Wilson busy keeping the dream alive
It was only after he pressed the little red button on his phone that Roger Wilson felt the wrench in his stomach.
Had he made the right choice? Should he have said yes, rather than no? Would he call back and ask for more time?
Instead, he did none of these things. Life, after all, is merely a series of decisions. So the 29-year-old spurned a return to his Ulster heartland and remained in an English midlands town where there's nothing else to do except play rugby.
He need not have fretted. It was the right call because it was his call. Northampton's continued progress under their sage coach Jim Mallinder and a maturing squad gilded his preference.
"It was a tough decision," admits the No 8, acutely aware that staying in England would remove him even further from his dream of playing in a World Cup for his country. "But I'm enjoying life here, the team is going well and we're improving all the time. So I decided to stay. It might have been a help to my international career but I felt it was a bit of a risk at this stage.
"When I joined Northampton, they were still in the first division. I could have joined London Irish at the time but I decided to take a risk. We've won two trophies in my time here, we're consistently making the knock-out stages of the two main trophies so I'm obviously happy with the way everything has worked out."
Nearly everything, you remind him. Ireland's call remains a distant echo. He didn't make it over to Carton House to fill in the World Cup registration forms with the other cast of thousands as his side had just been bashed up by Perpignan in their Heineken Cup semi-final.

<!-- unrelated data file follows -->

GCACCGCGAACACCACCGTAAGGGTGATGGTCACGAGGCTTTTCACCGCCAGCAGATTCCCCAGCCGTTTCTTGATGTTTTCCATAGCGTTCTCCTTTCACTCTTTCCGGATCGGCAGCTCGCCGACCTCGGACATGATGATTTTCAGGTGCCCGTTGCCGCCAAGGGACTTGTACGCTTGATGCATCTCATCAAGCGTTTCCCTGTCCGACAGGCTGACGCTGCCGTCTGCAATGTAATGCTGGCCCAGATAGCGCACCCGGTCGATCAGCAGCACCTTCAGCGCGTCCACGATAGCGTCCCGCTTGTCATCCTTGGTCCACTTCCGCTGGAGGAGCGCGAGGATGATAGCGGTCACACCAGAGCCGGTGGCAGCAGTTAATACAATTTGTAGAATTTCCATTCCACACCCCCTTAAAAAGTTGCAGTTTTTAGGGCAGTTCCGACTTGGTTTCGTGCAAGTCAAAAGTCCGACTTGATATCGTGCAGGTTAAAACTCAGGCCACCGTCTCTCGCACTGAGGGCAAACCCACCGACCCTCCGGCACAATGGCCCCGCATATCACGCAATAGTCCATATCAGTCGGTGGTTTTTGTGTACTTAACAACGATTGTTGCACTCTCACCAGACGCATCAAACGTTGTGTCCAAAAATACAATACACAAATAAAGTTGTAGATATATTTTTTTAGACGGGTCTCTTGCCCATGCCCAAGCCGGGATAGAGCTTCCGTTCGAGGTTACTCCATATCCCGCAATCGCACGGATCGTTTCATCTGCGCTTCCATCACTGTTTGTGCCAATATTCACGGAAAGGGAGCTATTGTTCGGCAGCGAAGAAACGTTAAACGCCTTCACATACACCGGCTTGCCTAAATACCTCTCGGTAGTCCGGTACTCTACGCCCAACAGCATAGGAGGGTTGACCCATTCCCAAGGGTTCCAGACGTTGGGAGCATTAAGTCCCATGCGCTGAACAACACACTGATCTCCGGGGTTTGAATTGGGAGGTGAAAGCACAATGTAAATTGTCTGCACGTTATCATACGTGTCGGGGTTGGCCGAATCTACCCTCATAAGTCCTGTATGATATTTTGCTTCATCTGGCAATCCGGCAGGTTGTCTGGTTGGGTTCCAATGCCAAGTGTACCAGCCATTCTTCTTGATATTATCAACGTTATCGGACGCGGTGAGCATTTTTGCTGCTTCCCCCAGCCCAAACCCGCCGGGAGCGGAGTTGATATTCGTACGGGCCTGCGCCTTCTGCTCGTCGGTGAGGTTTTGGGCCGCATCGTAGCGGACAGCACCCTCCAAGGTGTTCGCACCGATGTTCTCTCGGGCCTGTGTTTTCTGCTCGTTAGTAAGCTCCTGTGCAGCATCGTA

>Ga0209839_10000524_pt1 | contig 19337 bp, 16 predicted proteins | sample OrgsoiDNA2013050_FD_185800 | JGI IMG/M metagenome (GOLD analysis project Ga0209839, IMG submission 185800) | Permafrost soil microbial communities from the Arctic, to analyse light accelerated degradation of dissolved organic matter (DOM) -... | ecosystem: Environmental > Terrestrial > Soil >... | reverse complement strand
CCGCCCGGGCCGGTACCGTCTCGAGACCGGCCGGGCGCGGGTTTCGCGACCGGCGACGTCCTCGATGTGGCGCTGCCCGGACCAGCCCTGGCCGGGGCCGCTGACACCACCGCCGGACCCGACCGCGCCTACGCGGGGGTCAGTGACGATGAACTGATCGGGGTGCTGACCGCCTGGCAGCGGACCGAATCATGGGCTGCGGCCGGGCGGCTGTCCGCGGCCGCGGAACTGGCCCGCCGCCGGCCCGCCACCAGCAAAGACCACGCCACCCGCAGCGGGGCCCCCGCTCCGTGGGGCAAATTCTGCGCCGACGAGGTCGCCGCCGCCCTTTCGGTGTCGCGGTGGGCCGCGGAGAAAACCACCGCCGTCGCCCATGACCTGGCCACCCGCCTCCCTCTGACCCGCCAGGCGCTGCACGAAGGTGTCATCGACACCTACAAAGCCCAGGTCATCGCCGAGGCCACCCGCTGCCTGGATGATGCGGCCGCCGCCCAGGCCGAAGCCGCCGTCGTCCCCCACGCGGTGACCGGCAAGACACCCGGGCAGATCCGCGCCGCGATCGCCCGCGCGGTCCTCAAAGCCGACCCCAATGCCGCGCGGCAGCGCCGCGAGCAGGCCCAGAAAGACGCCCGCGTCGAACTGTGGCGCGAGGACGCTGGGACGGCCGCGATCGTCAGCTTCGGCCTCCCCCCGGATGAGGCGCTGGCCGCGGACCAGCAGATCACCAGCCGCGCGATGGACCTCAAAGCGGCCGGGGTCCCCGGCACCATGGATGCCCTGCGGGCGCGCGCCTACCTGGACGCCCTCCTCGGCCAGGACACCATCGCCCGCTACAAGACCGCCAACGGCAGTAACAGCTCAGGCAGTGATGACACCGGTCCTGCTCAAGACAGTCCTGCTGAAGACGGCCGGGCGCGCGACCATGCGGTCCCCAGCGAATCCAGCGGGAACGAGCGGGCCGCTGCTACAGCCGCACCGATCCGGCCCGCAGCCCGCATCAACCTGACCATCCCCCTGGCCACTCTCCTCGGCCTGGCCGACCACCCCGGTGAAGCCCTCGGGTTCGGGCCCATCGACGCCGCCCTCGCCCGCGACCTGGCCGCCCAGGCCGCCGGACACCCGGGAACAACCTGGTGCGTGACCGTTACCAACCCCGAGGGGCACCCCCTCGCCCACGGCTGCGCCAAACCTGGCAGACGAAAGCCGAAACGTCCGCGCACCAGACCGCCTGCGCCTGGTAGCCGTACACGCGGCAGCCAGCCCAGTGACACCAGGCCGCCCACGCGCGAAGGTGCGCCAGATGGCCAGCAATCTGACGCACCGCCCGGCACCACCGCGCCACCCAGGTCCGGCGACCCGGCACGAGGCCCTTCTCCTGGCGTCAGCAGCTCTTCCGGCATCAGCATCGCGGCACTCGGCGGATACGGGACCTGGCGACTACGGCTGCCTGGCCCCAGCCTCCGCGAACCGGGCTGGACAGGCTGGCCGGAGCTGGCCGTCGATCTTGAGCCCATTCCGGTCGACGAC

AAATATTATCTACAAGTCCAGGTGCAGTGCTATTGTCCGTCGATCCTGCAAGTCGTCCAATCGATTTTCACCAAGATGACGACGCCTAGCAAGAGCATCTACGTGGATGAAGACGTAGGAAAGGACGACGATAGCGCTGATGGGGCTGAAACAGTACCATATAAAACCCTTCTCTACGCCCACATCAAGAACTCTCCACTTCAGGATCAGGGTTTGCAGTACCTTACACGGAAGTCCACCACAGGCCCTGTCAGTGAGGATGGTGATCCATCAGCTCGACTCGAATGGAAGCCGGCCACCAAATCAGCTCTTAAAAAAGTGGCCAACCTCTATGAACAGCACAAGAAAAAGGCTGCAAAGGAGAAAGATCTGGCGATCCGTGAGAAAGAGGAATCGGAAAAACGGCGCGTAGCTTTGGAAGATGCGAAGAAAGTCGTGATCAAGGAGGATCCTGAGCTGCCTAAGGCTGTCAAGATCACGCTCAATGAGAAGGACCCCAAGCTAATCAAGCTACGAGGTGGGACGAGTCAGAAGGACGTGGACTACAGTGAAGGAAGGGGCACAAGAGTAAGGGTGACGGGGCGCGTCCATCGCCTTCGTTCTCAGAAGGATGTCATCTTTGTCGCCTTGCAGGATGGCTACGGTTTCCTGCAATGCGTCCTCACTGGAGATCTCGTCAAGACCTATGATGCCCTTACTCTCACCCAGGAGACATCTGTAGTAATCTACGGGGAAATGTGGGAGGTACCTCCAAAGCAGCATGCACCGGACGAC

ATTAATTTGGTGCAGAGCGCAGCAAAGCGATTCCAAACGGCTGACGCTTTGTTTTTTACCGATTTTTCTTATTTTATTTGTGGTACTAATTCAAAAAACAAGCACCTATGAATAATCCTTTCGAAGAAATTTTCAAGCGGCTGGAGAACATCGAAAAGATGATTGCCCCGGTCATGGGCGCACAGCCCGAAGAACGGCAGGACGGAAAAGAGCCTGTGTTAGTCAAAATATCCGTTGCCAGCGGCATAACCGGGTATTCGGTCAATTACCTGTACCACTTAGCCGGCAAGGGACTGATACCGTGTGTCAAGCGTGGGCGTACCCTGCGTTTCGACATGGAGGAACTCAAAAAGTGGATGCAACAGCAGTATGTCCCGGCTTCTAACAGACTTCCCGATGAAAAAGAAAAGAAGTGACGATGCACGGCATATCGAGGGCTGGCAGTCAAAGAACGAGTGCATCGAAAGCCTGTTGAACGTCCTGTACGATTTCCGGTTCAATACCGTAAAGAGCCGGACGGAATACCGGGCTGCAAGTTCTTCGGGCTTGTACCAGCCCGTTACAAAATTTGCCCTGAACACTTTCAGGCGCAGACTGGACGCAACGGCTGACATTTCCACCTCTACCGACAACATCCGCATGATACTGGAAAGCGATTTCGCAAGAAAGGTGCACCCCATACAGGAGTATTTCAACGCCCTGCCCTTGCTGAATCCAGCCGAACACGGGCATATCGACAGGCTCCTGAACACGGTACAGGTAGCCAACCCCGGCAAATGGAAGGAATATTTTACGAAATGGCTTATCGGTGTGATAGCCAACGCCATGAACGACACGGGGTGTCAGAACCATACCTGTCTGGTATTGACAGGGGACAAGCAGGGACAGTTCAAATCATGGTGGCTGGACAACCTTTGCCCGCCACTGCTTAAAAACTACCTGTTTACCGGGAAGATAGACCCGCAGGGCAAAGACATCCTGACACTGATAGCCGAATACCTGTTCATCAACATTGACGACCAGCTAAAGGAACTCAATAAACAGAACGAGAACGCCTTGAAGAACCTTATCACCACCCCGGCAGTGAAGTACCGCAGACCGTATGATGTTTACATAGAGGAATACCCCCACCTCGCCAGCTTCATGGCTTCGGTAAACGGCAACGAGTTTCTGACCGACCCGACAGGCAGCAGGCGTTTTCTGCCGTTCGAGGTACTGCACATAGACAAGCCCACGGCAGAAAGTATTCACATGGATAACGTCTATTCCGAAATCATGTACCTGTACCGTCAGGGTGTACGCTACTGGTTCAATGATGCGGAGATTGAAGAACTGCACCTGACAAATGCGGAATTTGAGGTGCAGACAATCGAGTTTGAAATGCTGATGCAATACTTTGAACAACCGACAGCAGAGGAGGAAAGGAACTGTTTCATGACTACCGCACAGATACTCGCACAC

His old Ulster coach Alan Solomons can't believe how he hasn't played for Ireland since his last undignified exit in green -- a neat but nasty headbutt in the 2006 Churchill Cup.
There is mention of the perennial Neil Best rant -- when we spoke last year, Best had left a voicemail on Declan Kidney's phone berating the absence of rugby's wild geese from the Irish set-up; a fortnight ago, he was at it again in print. Wilson smiles at the touchingly over-wrought camaraderie shown by his former colleague.
"The last time I spoke to Declan was before the Six Nations squad was announced," he explains, not wearily, but calmly. "I was a bit disappointed. I'm not holding my breath. Playing in big games like this can only be a help. But I don't know what he's thinking, to be honest.
"There has been a lot more feedback. Declan is good in that sense. He always has the phone open, he'll give you an explanation.
"Who knows what's going on behind the scenes. It's not for me to say there's a policy of not picking players from England but it's clear to see that it doesn't help. Not being in Ireland camps doesn't help. But playing in a team that's doing well in the Premiership and the Heineken Cup, hopefully it will not do any harm."
Whatever about his choice to remain at Northampton, his role on the pitch involves a micro-management of a series of important decisions as one of the team's executive decision-makers behind the scrum.